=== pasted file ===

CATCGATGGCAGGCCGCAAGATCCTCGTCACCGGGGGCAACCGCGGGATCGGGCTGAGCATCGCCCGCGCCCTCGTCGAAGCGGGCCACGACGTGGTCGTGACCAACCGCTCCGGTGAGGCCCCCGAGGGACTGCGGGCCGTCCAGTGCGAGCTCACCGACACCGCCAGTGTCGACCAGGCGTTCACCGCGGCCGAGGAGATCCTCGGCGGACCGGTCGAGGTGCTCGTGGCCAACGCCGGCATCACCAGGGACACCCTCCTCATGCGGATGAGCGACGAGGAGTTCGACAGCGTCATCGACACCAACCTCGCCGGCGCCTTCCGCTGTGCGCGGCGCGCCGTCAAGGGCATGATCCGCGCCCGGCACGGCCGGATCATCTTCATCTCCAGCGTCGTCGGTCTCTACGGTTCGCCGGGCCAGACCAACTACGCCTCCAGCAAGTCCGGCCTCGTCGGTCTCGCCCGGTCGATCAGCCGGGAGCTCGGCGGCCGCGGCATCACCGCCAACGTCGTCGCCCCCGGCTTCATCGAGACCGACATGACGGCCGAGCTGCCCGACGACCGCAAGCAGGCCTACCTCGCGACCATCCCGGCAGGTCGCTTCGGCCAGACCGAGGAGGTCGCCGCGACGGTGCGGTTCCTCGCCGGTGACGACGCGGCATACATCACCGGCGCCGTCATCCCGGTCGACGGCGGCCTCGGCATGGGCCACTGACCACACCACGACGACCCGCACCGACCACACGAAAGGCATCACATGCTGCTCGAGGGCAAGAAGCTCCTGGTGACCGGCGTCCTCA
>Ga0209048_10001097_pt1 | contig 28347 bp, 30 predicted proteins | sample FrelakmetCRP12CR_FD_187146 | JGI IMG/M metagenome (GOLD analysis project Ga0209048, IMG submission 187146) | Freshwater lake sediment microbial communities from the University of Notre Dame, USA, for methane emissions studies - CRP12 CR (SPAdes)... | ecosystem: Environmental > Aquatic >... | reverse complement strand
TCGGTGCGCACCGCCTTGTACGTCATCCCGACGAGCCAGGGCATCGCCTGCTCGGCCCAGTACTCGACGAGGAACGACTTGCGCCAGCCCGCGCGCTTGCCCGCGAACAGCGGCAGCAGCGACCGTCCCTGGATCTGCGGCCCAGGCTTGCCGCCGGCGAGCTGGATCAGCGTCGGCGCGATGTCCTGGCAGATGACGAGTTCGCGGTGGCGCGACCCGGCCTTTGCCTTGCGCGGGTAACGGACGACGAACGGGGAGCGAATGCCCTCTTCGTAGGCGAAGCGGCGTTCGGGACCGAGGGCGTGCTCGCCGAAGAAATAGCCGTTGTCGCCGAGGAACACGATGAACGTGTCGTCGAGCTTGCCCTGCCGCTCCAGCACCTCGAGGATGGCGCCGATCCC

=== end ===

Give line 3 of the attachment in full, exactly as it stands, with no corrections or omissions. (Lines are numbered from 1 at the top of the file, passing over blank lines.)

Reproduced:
TCGGTGCGCACCGCCTTGTACGTCATCCCGACGAGCCAGGGCATCGCCTGCTCGGCCCAGTACTCGACGAGGAACGACTTGCGCCAGCCCGCGCGCTTGCCCGCGAACAGCGGCAGCAGCGACCGTCCCTGGATCTGCGGCCCAGGCTTGCCGCCGGCGAGCTGGATCAGCGTCGGCGCGATGTCCTGGCAGATGACGAGTTCGCGGTGGCGCGACCCGGCCTTTGCCTTGCGCGGGTAACGGACGACGAACGGGGAGCGAATGCCCTCTTCGTAGGCGAAGCGGCGTTCGGGACCGAGGGCGTGCTCGCCGAAGAAATAGCCGTTGTCGCCGAGGAACACGATGAACGTGTCGTCGAGCTTGCCCTGCCGCTCCAGCACCTCGAGGATGGCGCCGATCCC